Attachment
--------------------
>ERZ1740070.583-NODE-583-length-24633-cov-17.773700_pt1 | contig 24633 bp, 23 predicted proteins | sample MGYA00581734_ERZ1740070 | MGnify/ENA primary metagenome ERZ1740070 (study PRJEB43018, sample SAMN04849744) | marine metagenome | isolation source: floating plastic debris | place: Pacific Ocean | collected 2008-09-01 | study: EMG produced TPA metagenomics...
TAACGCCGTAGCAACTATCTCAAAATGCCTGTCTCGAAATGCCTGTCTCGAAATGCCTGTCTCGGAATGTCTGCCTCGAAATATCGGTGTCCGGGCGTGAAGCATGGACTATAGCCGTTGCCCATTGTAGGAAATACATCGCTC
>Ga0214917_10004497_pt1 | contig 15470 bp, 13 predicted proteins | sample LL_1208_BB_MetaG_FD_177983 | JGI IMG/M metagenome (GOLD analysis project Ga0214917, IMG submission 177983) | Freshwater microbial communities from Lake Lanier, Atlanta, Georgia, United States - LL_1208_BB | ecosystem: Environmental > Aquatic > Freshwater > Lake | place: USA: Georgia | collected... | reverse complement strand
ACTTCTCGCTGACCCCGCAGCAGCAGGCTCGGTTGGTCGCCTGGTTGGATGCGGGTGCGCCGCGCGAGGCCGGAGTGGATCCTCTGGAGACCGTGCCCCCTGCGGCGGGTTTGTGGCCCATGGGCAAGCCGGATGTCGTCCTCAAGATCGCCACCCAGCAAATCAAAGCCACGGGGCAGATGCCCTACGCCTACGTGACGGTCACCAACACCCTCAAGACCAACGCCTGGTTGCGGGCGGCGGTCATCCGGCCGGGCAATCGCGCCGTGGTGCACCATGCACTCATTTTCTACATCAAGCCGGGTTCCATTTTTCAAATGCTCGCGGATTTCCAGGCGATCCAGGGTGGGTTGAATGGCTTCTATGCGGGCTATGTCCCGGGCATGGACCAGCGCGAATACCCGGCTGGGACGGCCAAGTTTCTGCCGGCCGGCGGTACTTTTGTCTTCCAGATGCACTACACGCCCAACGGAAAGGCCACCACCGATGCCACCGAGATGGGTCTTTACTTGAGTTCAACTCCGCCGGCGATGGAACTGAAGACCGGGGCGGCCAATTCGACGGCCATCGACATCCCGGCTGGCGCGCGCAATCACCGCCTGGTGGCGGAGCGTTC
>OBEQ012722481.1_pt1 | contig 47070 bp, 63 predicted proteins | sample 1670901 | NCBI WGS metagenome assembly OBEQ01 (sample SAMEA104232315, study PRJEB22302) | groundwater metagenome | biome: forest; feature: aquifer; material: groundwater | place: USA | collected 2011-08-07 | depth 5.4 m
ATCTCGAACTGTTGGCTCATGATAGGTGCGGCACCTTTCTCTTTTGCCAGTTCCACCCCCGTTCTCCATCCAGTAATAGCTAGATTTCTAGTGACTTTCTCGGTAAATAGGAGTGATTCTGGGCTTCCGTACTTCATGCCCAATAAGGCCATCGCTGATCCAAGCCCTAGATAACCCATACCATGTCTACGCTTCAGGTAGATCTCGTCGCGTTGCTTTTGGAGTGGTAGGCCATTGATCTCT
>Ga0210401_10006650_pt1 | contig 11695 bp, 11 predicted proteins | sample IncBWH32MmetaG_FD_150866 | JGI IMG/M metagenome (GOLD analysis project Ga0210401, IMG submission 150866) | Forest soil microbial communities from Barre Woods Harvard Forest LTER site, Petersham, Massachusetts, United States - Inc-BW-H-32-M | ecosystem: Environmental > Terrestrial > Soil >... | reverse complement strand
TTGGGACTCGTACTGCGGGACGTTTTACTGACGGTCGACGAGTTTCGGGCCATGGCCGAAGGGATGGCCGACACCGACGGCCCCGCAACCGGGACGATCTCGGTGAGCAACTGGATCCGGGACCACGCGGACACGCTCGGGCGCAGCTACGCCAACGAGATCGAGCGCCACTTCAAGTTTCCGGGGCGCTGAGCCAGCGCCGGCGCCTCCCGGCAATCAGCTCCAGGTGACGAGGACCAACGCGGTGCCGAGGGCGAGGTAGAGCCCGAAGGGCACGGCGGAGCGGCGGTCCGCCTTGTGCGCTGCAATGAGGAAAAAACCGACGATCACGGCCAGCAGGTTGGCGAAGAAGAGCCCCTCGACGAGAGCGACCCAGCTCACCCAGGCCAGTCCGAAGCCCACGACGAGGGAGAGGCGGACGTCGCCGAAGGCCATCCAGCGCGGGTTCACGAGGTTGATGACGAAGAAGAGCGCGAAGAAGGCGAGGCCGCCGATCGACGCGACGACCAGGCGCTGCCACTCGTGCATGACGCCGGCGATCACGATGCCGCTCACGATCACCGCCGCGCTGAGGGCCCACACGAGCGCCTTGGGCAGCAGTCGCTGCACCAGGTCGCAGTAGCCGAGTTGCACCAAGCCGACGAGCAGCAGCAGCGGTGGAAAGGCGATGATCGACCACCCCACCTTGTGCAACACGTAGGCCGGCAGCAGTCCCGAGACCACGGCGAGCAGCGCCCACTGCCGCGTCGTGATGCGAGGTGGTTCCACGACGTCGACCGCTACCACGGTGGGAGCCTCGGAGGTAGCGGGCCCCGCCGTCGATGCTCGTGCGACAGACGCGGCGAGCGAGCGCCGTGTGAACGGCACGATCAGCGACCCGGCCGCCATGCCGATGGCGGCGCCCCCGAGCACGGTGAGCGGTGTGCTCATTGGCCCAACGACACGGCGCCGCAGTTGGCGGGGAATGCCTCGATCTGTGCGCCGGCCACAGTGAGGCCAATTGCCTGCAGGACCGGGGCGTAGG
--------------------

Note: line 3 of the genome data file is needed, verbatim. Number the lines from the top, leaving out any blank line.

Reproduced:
>Ga0214917_10004497_pt1 | contig 15470 bp, 13 predicted proteins | sample LL_1208_BB_MetaG_FD_177983 | JGI IMG/M metagenome (GOLD analysis project Ga0214917, IMG submission 177983) | Freshwater microbial communities from Lake Lanier, Atlanta, Georgia, United States - LL_1208_BB | ecosystem: Environmental > Aquatic > Freshwater > Lake | place: USA: Georgia | collected... | reverse complement strand